Though most districts getting Adjustment Aid are middle class, most of Adjustment Aid money does indeed go to poorer districts.




HOWEVER, just because most Adjustment Aid goes to poor districts doesn’t mean that most poor districts get Adjustment Aid.  Most districts DFG A and DFG B get nothing in Adjustment Aid and those that do usually get very little.


Let's do a close-up look at DFG A, the poorest of the eight DFGs. As you can see, most DFG A districts get absolutely nothing in Adjustment and and for those that do, it's usually a small percentage of their overall revenue.




Is any aid stream whose distribution looks so random appropriate for the state to use?

According to the chart Asbury Park gets over 30% of its revenue from Adjustment Aid. Since Asbury Park's students are over 90% FRL-eligible, you might think that Adjustment Aid serves from progressive purpose.  

But Asbury Park spends $28,229 a year, of which $23,600 a year comes from state aid. Is it really fair to give Asbury Park so much money when so many other districts are severely underaided? Even if Asbury Park lost half of its $24.4 million Adjustment Aid its state aid alone would still be $18,400 per student and its overall spending about $25,000 a student. Some people say that Asbury Park is overaided because it is an Abbott -- that is not quite accurate -- Asbury Park is overaided because of Adjustment Aid.

Other DFG A districts that get large amounts of Adjustment Aid also spend over $20,000 a pupil, including Atlantic City, Camden City, Keansburg, North Wildwood City, and Wildwood City. These districts can afford to lose aid.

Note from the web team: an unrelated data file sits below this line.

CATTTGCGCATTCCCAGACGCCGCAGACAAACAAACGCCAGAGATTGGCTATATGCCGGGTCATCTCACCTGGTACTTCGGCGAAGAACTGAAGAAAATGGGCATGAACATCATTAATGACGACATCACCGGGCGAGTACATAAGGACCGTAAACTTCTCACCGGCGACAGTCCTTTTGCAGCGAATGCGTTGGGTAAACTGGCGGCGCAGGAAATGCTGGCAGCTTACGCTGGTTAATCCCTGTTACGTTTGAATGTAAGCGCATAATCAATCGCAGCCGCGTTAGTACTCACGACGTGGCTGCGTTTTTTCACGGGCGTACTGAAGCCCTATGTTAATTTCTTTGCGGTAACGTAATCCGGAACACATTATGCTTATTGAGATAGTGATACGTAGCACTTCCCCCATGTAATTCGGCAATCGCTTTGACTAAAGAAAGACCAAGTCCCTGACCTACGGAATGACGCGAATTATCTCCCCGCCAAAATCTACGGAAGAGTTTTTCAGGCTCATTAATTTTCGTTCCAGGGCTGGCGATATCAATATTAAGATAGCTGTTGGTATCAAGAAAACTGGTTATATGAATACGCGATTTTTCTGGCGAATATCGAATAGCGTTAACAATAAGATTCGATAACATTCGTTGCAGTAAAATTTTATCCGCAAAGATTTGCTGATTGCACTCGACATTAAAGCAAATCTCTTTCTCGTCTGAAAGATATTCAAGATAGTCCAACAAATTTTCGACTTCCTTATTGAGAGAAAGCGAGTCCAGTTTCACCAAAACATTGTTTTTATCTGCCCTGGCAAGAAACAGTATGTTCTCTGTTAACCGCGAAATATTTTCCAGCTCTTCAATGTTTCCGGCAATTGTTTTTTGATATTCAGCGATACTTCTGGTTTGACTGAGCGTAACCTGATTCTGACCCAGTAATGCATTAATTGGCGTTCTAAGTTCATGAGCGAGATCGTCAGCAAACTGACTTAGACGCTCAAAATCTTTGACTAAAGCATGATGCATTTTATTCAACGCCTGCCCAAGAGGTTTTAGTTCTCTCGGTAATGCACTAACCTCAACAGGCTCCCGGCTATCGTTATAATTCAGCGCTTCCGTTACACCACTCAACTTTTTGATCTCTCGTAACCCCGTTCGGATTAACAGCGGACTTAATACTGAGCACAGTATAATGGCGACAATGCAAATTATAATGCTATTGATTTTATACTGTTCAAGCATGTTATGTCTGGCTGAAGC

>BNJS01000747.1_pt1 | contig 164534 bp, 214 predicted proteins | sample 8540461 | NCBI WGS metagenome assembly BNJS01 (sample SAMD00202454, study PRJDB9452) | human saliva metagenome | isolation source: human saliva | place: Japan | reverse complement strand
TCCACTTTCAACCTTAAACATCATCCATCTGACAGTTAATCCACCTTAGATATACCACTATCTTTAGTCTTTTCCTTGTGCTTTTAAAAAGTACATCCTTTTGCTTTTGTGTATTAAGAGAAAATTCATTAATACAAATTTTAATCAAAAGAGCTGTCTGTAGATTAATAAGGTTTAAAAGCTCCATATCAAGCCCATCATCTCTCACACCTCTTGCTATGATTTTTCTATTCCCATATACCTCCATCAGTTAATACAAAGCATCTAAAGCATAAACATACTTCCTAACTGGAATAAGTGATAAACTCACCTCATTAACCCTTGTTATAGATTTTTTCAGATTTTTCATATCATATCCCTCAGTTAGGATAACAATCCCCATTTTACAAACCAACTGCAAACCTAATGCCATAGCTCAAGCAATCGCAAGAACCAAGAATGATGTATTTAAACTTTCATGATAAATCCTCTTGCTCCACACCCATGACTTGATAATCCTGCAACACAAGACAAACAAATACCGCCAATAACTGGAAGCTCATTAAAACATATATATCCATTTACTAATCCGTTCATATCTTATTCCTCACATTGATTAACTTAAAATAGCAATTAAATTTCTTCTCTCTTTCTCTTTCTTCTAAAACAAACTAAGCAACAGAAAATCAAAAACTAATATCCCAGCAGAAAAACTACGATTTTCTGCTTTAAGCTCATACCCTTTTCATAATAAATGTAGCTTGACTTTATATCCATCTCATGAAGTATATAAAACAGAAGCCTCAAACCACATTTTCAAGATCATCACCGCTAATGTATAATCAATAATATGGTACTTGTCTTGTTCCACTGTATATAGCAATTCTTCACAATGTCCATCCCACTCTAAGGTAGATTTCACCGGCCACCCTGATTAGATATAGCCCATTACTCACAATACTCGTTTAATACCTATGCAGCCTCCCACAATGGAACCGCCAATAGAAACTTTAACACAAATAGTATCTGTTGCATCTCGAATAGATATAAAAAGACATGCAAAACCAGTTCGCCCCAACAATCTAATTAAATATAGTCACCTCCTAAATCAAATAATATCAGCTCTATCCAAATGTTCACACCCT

Jersey City is in District Factor Group B, so it doesn't appear in the above chart, but Jersey City is especially relevant in discussions of Adjustment Aid because Jersey City gets $114 million in Adjustment Aid, one-fifth of the total. Because of Adjustment Aid Jersey City has a $109 million tax levy on $18.3 billion in valuation. Jersey City is the highest valuation city in New Jersey, but its local tax levy for schools is less than West Orange's.

$122 million of Adjustment Aid goes to districts that are DFG CD and higher.  This includes some high-wealth districts Princeton, Montclair, Hoboken, West Morris, Clinton, and Marlboro.  When so many districts like Belleville, East Newark, Guttenberg, Fairview, Dover etc are desperately underaided and underfunded, how can we side with the aid hoarders? 

New Jersey is never going to be able to fully fund SFRA, but when117 districts get less than 50% of their recommended SFRA (uncapped) aid, redistribution is necessary.   Chris Cerf's idea to halve Adjustment Aid for districts above-adequacy was a sound one and should be supported.